These numbers paint a picture of a discouraged electorate. Many are tired of the gridlock in Washington; many are overwhelmed by the money in politics. But nowhere in the polling does it say Americans want to breathe dirtier air or get hit by more extreme weather brought on by climate change.

Indeed, exit polling showed that six out of 10 voters leaving the voting booth support the EPA’s effort to limit climate change pollution from power plants.

Republicans won several hard fought races this year, but they would be wise not to let it go to their heads. When candidates won roughly 52 percent of about 36.2 percent of eligible voters, making a declaration of war against the environment sounds like the beginnings of overreach.

Compare those small portions to the 98 percent of scientists who say climate change is a serious threat to our health and wellbeing. Now that’s what I call a mandate for action.

Why A Climate Denier Can’t Win the White House in 2016

In a year dominated by economic woes and international strife, voters considered many issues when they cast their ballots. Yet more than ever before, climate change emerged as a central concern. Exit polls show that 6 out of every 10 voters view climate change as a serious problem.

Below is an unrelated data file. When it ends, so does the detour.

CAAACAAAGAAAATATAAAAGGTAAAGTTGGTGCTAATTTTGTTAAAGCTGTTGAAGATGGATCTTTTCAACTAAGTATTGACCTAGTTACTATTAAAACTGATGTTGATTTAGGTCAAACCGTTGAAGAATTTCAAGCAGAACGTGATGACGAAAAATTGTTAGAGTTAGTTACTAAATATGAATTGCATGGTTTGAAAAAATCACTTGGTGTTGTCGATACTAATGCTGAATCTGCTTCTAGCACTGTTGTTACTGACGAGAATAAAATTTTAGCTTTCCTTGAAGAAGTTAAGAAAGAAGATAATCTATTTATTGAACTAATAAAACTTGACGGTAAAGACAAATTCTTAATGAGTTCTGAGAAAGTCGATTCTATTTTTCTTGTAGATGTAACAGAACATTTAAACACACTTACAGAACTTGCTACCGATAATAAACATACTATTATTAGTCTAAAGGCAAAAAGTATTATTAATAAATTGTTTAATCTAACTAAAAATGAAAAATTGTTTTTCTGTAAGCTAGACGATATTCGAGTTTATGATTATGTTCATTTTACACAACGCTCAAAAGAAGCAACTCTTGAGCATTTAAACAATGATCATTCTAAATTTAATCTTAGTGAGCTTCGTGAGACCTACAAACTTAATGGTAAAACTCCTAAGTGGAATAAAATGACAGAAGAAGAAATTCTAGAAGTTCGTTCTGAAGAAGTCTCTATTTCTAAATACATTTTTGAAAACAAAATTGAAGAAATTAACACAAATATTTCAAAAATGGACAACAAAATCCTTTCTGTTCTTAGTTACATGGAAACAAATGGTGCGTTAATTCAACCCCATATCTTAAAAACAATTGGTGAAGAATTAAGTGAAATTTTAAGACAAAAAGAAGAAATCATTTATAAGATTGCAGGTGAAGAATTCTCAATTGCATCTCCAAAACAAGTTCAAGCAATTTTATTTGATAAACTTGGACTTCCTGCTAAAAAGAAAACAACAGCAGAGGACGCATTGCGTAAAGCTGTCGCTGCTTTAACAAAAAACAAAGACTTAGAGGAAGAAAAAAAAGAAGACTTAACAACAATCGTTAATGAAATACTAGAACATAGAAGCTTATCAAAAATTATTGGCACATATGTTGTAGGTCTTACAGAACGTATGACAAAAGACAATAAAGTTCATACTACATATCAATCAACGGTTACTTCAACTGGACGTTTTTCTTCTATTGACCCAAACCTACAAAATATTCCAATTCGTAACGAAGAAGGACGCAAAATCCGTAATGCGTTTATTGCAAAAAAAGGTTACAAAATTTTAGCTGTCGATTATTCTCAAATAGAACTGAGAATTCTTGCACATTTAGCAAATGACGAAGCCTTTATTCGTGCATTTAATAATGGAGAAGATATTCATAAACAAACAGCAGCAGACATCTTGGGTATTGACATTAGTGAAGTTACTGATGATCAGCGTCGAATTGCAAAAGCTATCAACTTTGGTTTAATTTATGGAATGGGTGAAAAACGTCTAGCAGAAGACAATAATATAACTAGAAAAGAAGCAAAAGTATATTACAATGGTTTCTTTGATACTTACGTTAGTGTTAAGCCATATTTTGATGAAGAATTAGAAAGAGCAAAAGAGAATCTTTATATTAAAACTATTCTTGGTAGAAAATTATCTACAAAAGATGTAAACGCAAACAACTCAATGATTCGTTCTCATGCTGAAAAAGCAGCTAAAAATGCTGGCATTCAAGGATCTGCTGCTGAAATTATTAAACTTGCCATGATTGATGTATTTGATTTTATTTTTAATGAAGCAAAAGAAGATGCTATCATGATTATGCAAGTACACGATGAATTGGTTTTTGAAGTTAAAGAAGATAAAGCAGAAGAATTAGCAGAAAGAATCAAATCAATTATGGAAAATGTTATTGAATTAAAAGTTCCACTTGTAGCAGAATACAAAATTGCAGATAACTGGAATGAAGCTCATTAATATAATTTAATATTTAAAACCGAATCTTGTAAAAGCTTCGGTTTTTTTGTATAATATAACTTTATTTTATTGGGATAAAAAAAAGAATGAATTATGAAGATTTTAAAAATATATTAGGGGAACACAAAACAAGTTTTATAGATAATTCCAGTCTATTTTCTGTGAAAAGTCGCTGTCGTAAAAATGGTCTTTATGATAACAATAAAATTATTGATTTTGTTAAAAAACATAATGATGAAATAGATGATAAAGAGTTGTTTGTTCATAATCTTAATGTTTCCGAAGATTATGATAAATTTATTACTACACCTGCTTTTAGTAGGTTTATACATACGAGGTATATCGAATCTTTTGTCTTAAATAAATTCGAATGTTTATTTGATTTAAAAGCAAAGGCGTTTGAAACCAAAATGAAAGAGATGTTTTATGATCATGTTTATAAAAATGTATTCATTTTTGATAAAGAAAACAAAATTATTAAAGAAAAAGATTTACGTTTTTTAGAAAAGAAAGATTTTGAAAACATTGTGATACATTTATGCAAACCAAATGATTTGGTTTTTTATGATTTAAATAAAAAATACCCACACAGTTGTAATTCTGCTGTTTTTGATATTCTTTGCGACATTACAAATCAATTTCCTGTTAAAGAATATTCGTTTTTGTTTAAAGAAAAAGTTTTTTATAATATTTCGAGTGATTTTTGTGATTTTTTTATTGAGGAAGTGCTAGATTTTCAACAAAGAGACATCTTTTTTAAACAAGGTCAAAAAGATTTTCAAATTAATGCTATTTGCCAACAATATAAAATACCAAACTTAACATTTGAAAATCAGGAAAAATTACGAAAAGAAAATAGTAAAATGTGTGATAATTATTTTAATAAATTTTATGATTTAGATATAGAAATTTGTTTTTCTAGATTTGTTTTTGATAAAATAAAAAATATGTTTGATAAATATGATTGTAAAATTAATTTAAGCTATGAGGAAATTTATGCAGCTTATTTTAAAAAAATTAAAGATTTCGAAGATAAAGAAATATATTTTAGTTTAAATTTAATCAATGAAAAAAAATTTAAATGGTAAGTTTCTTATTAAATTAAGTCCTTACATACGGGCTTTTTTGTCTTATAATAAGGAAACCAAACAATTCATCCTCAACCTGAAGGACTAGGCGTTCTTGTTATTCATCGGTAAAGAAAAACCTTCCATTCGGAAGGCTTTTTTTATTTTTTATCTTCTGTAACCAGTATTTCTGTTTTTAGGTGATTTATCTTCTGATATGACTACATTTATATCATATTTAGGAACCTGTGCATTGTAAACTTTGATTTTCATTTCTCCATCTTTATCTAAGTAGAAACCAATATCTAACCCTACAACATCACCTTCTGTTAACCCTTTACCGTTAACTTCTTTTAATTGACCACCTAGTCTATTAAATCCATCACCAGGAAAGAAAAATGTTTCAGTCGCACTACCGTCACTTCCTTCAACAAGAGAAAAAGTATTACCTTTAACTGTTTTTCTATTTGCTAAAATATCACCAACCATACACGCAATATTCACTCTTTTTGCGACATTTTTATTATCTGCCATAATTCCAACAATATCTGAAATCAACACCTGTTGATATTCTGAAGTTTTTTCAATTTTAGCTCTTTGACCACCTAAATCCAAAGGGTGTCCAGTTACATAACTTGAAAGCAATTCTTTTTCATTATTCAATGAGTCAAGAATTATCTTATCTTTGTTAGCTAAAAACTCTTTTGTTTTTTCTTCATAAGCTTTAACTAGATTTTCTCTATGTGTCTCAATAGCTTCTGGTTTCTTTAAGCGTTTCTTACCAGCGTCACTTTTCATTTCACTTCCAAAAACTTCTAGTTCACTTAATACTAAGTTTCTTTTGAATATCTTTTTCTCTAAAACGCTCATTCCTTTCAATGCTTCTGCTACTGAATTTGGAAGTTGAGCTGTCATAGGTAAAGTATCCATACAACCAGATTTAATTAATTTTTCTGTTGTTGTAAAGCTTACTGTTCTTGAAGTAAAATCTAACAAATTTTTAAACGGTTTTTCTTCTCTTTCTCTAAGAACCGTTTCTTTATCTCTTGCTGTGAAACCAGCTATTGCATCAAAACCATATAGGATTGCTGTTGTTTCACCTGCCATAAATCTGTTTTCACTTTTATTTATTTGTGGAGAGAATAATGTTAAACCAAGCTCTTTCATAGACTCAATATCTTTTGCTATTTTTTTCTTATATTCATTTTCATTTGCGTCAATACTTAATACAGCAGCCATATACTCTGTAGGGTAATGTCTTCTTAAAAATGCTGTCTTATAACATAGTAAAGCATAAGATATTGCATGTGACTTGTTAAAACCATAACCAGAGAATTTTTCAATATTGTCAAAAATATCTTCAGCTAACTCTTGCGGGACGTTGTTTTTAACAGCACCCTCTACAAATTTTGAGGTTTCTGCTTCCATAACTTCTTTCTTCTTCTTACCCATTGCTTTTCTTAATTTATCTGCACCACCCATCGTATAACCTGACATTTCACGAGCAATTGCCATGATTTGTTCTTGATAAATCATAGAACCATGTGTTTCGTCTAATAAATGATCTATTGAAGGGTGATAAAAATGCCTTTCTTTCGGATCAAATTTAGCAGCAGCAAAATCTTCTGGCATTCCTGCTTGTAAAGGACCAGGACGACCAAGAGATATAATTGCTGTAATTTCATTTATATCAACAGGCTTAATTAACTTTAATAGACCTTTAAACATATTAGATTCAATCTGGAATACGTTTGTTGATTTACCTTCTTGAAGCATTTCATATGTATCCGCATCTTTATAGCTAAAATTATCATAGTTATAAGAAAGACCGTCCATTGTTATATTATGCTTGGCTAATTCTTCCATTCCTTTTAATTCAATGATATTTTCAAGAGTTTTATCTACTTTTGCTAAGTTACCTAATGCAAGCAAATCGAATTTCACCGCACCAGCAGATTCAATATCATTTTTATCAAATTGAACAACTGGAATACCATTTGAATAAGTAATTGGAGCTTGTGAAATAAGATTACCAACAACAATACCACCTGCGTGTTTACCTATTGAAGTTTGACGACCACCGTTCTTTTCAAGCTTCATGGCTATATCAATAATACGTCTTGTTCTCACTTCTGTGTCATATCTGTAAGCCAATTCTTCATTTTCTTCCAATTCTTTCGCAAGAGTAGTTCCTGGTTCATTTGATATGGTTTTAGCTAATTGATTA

The incoming GOP leadership should mark these numbers. The majority of voters have said in poll after poll they want leaders to tackle climate change. They have not given Republicans a mandate to block climate action at every turn—as new Majority Leader Mitch McConnell has promised to try to do. Dismissing the need to curb climate change pollution will alienate many voters and put the GOP’s 2016 candidates outside the national conversation.

Because times have changed. An ABC/Washington Post survey found that 70 percent of Americans see climate change as a major challenge and support federal action to reduce climate change pollution. Many campaign strategists and pundits took note and addressed the issue head on.

This focus has created an irreversible shift: climate change is now a significant part of the political conversation. Climate denial or evasion may still be viable in some regions of the country and with an off-year electorate. But it won’t work with the national electorate.

Candidates can no longer dodge the issue of climate change. And a climate denier can no longer hope to win the White House.

In the 2012 election cycle, climate change barely registered on the national stage. This year, it appeared across the campaign trail. Moderators asked questions about it in nearly every debate. Candidates wrote it into stump speeches (and even victory speeches, in the case of Senator-elect Peters). And journalists covered their positions in detail.